Tyson Gay has always been on the outside looking in when it comes to the 100-meter finals, but a pair of American track legends think this could be the year he shocks the world and unseats Usain Bolt for the gold medal.
Both sprinter Michael Johnson and Edwin Moses weighed in on Gay’s chances in the final on Sunday, saying that this might be the year he holds off favorites like Bolt and Yohan Blake, Yahoo! Sports reported. Though if he does win, it will take a near-Herculean effort to beat Bolt, who set a world record in Beijing four years ago with a time of 9.69 seconds despite slowing down as he neared the finish line.
Gay didn’t have a chance to face off with Bolt that time. He was out with an injury, and leading into the 2012 London Olympics he has flown under the radar compared to the duo of Jamaican sprinters in Bolt and Blake, Yahoo! Sports points out.
Moses, a two-time Olympic gold medalist in the 400-meter hurdles, told Yahoo! Sports that he thinks a pair of Americans actually have a chance to take the 100-meter finals this time around:
I am expecting a strong challenge from the United States. Justin Gatlin is running well enough to win a medal, but I think Tyson Gay is going to be the one to watch. He is capable of making a tremendous start, has very good acceleration, beautiful technique and smooth transitions of speed. He is good enough to win.
“The only way to beat Bolt is to get way out in front of him from the blocks. If he does get a good start, that’s trouble for everyone because it will allow him to unwind more quickly. If Gay wants to beat him, he has to get out even quicker.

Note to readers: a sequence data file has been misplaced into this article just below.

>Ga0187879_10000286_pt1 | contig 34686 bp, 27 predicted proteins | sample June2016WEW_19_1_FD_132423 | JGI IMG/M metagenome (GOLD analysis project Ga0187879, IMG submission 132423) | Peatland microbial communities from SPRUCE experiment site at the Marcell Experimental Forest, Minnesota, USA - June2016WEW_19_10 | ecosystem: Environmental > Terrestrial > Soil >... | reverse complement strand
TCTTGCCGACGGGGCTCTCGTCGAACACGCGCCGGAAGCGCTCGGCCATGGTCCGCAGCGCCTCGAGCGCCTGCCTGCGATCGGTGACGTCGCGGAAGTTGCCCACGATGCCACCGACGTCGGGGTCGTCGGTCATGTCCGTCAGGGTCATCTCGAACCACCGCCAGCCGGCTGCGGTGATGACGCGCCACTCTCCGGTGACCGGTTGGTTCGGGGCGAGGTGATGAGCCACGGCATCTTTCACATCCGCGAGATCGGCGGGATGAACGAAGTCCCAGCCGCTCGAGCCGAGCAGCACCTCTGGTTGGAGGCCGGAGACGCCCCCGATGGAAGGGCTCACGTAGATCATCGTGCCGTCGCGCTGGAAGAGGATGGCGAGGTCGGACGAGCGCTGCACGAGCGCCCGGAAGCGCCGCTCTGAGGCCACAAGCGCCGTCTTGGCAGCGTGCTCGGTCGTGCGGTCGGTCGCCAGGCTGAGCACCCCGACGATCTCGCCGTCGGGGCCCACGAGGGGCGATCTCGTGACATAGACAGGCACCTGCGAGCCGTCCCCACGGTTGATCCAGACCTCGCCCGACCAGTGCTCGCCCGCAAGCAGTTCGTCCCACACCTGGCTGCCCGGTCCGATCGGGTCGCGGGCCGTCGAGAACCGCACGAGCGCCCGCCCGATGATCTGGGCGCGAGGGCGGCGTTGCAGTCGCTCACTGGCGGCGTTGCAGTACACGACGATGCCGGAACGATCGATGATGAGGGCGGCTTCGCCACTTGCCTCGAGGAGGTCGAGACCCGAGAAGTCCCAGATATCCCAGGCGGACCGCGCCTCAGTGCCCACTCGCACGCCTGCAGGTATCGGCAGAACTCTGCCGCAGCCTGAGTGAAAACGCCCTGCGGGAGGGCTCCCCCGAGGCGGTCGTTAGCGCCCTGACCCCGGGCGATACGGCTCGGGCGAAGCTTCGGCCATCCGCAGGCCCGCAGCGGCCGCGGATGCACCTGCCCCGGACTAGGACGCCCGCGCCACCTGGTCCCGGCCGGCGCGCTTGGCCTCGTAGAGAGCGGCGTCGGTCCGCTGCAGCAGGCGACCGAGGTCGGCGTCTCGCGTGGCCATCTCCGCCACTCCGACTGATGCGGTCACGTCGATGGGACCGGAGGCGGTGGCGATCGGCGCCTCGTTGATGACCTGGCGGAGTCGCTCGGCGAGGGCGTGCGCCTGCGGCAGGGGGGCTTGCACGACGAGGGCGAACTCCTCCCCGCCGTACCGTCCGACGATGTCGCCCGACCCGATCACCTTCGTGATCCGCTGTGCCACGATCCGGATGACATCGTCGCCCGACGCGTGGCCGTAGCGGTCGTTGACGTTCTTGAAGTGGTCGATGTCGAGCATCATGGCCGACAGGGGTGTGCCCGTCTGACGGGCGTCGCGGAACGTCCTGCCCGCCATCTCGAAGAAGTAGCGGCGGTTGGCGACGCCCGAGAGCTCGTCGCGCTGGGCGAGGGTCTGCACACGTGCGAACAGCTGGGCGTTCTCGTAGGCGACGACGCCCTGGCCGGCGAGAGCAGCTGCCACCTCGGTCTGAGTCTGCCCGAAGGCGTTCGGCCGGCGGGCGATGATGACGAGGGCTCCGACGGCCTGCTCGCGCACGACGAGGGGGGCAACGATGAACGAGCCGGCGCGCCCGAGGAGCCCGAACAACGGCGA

Gay ran a solid qualifying race on Saturday with a time of 10.08, but was still behind the fastest qualifiers. Though Bolt is the heavy favorite in the race–and one of the most-anticipated athletes in the Olympics–Johnson thinks he could be beaten.
“[Bolt] is the man from Beijing and we all know what he can do. But can he be beaten? Sure,” Johnson, the icon in the 200- and 400-meters, told Yahoo! Sports. “But it needs certain things to happen and if he is at his best, it will be difficult to see him getting beaten.
“But if he is just a little bit off, then Gay and some others have a chance. Most important, they need to believe. You don’t want to lose the race on the starting blocks. So much of it is mental and I think if Gay sees himself as a potential champion, then he is going to run very fast.”
Tyson Gay this year is among the top-five ranked runners in the world, a former world champion and the world’s second-fastest man–having run 9.69 seconds in 2009, second only to Bolt’s new record he set after the 2008 Olympics–but still, never having stood on a medal podium weighs on him, Reuters reported.
“There is a lot of pressure, I am not going to lie to you,” Gay, turns 30 four days after the 100-meter final, said at a news conference. “There would still be pressure if I did get a medal in ’08. There is a lot more now because I really feel the missing piece, in my heart, is getting an Olympic medal.”
Whether he wins or not, Gay has already beat the odds just by making it to London, Reuters reported. After having hip surgery in 2011, he didn’t even start training until March.